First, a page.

Revealed: How a simple spelling error helped bring down $630 million Obamacare website
A typo in the phrase 'not recommended' hamstrung the Obamacare website's system for determining which insurance plans were fit to offer
The result: Consumers saw fewer options with higher prices
Obama promised in September that 'the average American will have more than 50 different plans to choose from'
'War room' meeting notes, released by a Republican-run congressional committee, revealed hundreds of tech problems
By David Martosko, U.s. Political Editor
PUBLISHED: 16:07 EST, 6 November 2013 | UPDATED: 16:46 EST, 6 November 2013
A spelling mistake in the words 'not recommended' on the Obamacare website led to the site going down, it was revealed today in internal notes from 'war room' meetings of experts scrabbling to breathe life into the shambolic operation.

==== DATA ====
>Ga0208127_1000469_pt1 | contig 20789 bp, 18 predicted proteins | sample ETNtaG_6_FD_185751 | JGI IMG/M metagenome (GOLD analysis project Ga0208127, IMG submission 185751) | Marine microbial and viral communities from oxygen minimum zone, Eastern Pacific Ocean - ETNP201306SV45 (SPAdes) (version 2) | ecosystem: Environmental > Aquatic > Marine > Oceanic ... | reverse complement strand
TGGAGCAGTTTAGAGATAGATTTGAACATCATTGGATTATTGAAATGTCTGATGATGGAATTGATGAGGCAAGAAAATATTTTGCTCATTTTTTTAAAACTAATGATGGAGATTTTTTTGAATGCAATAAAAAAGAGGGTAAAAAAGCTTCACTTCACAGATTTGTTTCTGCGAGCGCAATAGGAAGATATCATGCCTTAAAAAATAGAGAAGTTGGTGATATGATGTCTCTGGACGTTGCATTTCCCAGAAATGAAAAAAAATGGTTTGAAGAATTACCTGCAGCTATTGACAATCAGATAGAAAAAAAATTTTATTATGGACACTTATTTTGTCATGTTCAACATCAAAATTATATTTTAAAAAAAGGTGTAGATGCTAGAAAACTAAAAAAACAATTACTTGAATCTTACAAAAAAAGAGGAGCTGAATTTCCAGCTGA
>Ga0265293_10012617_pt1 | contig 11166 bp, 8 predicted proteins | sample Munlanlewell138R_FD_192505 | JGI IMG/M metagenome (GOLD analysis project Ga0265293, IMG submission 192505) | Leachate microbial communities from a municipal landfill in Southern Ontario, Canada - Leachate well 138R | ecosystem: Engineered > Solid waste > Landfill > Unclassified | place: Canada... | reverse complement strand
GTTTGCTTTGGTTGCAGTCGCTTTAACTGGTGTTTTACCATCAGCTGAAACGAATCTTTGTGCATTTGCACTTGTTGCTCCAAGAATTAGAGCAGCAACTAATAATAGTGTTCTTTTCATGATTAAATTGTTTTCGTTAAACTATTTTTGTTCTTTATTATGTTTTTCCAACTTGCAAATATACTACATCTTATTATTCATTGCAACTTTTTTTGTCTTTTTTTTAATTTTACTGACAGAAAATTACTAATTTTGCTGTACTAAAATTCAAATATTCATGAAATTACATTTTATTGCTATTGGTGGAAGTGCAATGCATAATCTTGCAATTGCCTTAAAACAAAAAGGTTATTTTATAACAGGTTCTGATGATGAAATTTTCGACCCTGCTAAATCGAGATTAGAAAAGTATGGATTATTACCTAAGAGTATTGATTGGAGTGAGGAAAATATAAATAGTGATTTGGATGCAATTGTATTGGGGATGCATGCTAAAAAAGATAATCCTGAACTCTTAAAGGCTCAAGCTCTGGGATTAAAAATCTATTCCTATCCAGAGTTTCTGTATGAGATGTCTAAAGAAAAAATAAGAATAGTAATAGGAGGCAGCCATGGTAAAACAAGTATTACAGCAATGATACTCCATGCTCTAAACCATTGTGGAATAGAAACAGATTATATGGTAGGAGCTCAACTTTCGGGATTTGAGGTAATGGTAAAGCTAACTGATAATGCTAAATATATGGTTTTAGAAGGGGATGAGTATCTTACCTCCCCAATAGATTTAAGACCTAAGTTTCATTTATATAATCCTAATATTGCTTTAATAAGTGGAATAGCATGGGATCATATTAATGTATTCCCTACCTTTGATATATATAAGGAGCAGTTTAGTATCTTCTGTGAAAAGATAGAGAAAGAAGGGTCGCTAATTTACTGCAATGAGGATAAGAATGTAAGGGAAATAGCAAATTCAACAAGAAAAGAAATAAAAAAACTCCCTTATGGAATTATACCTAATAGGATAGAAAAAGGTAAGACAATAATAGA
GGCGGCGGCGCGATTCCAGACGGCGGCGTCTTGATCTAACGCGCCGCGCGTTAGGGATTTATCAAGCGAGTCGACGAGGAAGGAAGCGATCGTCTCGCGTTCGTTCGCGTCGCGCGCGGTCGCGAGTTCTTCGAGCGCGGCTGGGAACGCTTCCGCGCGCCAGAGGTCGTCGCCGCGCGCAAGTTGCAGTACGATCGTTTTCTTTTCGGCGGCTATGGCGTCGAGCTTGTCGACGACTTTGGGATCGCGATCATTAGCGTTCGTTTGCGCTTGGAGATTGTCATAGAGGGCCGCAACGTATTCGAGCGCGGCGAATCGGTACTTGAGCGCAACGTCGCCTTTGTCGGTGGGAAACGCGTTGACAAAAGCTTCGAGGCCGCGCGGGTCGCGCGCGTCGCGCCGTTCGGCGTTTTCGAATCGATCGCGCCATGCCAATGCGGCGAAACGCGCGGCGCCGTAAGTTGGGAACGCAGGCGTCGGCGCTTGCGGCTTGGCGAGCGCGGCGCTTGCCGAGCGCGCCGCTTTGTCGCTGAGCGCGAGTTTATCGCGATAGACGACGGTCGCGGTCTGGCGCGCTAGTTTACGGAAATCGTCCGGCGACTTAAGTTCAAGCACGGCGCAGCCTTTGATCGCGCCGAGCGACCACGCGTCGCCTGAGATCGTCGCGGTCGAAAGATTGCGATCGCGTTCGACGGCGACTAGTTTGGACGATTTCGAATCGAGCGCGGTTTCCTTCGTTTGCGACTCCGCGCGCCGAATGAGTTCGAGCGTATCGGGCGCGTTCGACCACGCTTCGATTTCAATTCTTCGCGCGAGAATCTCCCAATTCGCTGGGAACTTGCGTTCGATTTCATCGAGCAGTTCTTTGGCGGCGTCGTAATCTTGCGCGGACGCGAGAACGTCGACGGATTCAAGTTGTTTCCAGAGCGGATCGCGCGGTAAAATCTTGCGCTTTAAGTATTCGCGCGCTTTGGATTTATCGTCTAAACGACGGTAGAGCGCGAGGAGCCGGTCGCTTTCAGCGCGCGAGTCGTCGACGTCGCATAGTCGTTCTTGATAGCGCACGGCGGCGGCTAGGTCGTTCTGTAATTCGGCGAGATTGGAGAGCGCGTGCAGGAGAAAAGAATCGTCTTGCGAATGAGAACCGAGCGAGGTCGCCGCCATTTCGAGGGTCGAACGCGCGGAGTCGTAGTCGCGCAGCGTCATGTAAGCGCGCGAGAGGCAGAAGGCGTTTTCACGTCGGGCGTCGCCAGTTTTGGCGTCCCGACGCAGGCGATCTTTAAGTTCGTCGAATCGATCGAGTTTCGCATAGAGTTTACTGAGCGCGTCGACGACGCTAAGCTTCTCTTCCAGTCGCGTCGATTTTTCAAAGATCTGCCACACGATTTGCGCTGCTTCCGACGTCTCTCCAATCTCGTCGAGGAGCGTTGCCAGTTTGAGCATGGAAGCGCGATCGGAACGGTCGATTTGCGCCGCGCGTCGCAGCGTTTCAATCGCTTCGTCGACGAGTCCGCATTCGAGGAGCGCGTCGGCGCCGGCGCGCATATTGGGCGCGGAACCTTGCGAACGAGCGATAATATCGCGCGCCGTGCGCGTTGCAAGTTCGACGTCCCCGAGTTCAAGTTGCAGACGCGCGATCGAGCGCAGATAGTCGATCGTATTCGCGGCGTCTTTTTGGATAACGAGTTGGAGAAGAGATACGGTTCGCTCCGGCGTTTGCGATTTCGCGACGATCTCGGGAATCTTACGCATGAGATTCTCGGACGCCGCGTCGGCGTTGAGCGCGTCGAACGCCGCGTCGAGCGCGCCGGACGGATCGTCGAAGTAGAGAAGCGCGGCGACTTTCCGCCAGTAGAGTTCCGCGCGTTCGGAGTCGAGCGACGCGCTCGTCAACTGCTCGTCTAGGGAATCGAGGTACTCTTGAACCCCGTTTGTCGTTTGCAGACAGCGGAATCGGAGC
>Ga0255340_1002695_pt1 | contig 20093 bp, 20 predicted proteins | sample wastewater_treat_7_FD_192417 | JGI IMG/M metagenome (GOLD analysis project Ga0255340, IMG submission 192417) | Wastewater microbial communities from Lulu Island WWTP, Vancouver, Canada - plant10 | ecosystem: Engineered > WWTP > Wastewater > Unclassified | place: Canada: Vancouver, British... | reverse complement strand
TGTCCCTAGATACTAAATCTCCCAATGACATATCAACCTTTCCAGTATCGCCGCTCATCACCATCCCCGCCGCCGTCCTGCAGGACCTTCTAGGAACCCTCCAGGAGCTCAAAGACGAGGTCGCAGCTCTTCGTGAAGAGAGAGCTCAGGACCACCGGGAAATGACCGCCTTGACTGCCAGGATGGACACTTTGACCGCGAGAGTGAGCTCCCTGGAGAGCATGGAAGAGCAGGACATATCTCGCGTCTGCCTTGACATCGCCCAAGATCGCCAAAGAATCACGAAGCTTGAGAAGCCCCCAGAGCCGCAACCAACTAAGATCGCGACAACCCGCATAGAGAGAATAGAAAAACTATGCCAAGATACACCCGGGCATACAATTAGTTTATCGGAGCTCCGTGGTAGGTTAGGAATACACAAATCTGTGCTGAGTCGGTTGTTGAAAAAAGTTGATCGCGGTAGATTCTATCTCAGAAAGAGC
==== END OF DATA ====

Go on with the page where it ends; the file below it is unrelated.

The error limited the choices Obamacare shoppers were offered in October and often presented them with overpriced options.
Ultimately, at least some of the website's many outages were brought about by this simple typo, as technicians struggled to give the public an experience that mirrored President Obama's promises.
'In states where the federal government helps run these marketplaces, the average American will have more than 50 different plans to choose from, with different levels of coverage,' the president claimed during a September 26 speech in Largo, Maryland.
'And because insurance companies are competing against one another for your business, a lot of Americans will pay significantly less for their insurance than they do now.'
In large measure, that didn't happen. And a tech team met at least once per day in October to sort out this and hundreds of other technical problems with the ill-fated roll out.